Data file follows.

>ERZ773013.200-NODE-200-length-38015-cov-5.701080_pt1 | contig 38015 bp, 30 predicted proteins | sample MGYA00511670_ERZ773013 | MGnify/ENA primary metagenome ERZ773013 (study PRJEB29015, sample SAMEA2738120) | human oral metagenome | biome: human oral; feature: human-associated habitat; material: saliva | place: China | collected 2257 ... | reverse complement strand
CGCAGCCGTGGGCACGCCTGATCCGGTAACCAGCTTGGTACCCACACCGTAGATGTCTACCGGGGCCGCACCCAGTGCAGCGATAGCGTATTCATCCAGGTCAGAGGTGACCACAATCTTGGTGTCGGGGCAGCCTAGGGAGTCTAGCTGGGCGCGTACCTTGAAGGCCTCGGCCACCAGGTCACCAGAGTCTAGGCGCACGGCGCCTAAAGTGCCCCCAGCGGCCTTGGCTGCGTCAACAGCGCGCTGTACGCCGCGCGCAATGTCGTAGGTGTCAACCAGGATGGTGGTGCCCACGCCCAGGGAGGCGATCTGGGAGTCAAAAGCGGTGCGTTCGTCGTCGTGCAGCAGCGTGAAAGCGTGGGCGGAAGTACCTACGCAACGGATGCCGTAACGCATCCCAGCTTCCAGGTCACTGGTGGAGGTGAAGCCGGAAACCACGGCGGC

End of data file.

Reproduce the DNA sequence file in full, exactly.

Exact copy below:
>ERZ773013.200-NODE-200-length-38015-cov-5.701080_pt1 | contig 38015 bp, 30 predicted proteins | sample MGYA00511670_ERZ773013 | MGnify/ENA primary metagenome ERZ773013 (study PRJEB29015, sample SAMEA2738120) | human oral metagenome | biome: human oral; feature: human-associated habitat; material: saliva | place: China | collected 2257 ... | reverse complement strand
CGCAGCCGTGGGCACGCCTGATCCGGTAACCAGCTTGGTACCCACACCGTAGATGTCTACCGGGGCCGCACCCAGTGCAGCGATAGCGTATTCATCCAGGTCAGAGGTGACCACAATCTTGGTGTCGGGGCAGCCTAGGGAGTCTAGCTGGGCGCGTACCTTGAAGGCCTCGGCCACCAGGTCACCAGAGTCTAGGCGCACGGCGCCTAAAGTGCCCCCAGCGGCCTTGGCTGCGTCAACAGCGCGCTGTACGCCGCGCGCAATGTCGTAGGTGTCAACCAGGATGGTGGTGCCCACGCCCAGGGAGGCGATCTGGGAGTCAAAAGCGGTGCGTTCGTCGTCGTGCAGCAGCGTGAAAGCGTGGGCGGAAGTACCTACGCAACGGATGCCGTAACGCATCCCAGCTTCCAGGTCACTGGTGGAGGTGAAGCCGGAAACCACGGCGGC